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LSCI Life Space Crisis intervention


LSCI 

Kevin Frederick

&

Kendra Nichols


LIFE SPACE CRISIS INTERVENTION 

  • A therapeutic skill which enables us to make the best out of a stressful student incident when we get the worst of it.

3 Possible Outcomes of a Crisis 

CRISIS 

Staff-Student Relationship

DAMAGED 

Staff-Student Relationship

UNCHANGED 
 

Staff-Student Relationship

IMPROVED

 


WHAT IS THE CAUSE OF THE CRISIS? 

An event that triggers a student��s self-concept

  • A child��s self-concept develops from the on-going feedback he gets from significant adults and peers in life regarding the kind of person he is.
  • Over time, the child learns a specific way of thinking about him or herself. 
  • He begins to make certain assumptions and develop certain beliefs about him or herself. 
  • The child also develops a personal set of beliefs about the people in their world and what they are going to do with them. 
  • They result in a characteristic way of perceiving, feeling, thinking, and behaving in all current and future situations. 

It can become the foundation of his/her self-concept or character. 
 

��I can��t do anything right��

vs.

��I��m good at things�� 

��I have to be in control of everything to survive�� 

vs.

��I can let things happen�� 

��Teachers care about me�� 

vs.

��Teachers don��t care.��

 


FOUR TYPES OF STRESS 
 

  1. Developmental: The stress that results from life cycle issues we all face; separation, learning, achievement, belonging, independence, physical development, etc��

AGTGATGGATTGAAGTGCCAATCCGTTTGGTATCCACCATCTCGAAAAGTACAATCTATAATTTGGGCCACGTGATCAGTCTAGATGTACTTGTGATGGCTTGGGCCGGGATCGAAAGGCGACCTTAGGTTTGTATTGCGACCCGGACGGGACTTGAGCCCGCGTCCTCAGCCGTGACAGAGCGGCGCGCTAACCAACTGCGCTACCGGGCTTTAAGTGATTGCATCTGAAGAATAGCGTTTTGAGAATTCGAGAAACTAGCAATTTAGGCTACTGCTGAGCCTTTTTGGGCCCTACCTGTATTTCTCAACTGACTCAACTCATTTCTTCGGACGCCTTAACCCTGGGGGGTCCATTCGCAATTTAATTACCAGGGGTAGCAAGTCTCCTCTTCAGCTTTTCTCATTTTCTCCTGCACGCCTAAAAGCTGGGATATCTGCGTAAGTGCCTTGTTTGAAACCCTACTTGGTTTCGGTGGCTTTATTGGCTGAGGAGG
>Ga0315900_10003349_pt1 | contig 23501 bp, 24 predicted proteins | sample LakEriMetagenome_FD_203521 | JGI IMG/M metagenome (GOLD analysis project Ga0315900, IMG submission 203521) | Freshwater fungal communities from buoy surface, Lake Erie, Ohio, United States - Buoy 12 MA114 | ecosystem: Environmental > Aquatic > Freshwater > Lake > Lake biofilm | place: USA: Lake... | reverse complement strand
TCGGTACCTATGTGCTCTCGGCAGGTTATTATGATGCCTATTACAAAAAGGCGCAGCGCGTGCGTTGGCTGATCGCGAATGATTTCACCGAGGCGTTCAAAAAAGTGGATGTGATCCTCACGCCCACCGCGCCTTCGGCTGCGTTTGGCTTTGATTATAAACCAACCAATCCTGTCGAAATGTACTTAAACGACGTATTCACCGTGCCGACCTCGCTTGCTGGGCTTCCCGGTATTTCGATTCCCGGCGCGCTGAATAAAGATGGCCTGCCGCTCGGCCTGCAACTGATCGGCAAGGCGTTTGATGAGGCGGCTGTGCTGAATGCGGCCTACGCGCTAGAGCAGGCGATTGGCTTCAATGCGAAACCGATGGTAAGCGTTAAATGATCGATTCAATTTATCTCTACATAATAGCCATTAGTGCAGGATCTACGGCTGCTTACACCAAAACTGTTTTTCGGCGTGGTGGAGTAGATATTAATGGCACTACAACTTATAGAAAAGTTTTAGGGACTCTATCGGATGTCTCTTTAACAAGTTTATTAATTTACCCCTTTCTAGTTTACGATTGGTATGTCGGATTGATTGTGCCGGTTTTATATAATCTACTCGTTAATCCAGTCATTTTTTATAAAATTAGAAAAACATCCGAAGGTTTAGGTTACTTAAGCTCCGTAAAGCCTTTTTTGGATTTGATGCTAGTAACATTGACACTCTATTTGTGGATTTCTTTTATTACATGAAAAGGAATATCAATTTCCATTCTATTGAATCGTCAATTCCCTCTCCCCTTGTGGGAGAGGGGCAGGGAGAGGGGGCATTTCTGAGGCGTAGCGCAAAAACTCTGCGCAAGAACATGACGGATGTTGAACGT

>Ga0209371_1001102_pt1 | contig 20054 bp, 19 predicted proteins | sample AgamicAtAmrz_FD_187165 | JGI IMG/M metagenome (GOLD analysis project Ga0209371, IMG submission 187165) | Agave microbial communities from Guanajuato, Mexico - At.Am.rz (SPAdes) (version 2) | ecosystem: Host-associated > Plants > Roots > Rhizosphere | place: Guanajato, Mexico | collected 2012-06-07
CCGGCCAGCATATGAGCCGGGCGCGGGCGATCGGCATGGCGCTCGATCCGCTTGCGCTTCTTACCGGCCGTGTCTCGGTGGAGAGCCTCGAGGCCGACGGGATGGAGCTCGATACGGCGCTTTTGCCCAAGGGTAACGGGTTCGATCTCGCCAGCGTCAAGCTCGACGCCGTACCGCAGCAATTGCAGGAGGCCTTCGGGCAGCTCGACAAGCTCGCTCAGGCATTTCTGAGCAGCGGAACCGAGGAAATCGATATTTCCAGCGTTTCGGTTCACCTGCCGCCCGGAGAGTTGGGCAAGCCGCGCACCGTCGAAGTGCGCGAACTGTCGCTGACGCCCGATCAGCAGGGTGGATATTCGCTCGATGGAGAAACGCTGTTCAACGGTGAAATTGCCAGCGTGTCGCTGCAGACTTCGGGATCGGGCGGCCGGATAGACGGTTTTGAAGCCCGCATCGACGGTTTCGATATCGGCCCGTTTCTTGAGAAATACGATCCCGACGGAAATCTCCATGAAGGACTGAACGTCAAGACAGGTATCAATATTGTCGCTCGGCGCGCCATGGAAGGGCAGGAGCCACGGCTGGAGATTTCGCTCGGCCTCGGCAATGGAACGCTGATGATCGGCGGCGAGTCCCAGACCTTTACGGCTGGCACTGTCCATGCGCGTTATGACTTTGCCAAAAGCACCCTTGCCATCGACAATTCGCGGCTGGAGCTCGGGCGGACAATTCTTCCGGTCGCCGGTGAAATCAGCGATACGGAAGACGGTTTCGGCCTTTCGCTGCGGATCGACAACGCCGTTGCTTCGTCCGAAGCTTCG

2. Psychological: The stress that results when someone is conscious or inadvertently depreciated or ridiculed or made fun of, etc��
  3. Reality: The stress that results from things that shouldn��t go wrong, but do go wrong each day that make life difficult.
  4. Physical: The stress that results from deprivation of basic biological and physical issues like nutrition, sleep deprivation, over-stimulated, physical injuries, etc��

STAGES OF CHILD DEVELOPMENT 

Developmental Stage 

Existential

Question 

Irrational Beliefs if Not Resolved 

Abandonment

(Birth 2 years old) 
 

��Is the world a safe place?�� 

��I can��t trust anyone but myself—I��ll do whatever it takes to meet my needs?�� 

Inadequacy

(3 5 years old) 
 

��Can I measure up to my parents�� expectations?�� 

��I��ll never measure up, so why try?�� 

Guilt

(6 9 years old) 
 

��Can I measure up to my own expectations?�� 

��I��m no good, so I deserve to be punished!�� 

Conflict

(9 12 years old) 
 

��Can I be accepted by my peers?�� 

��I��m an outcast, so screw them all!�� 

Identity

(12  years old Adulthood) 
 

��Do I have what it takes to become the kind of adult I want to be?�� 

��I don��t have what it takes to make it;  I��m lost!��


Irrational Beliefs or Cognitive Distortions 

  • ��I must be good at everything – otherwise I am a failure.��
  • ��Everybody ought to like me – or I am a loser.�� 
  • ��If people don��t do things I like they are bad people – and they must be punished.�� 
  • ��Everything must go my way all the time –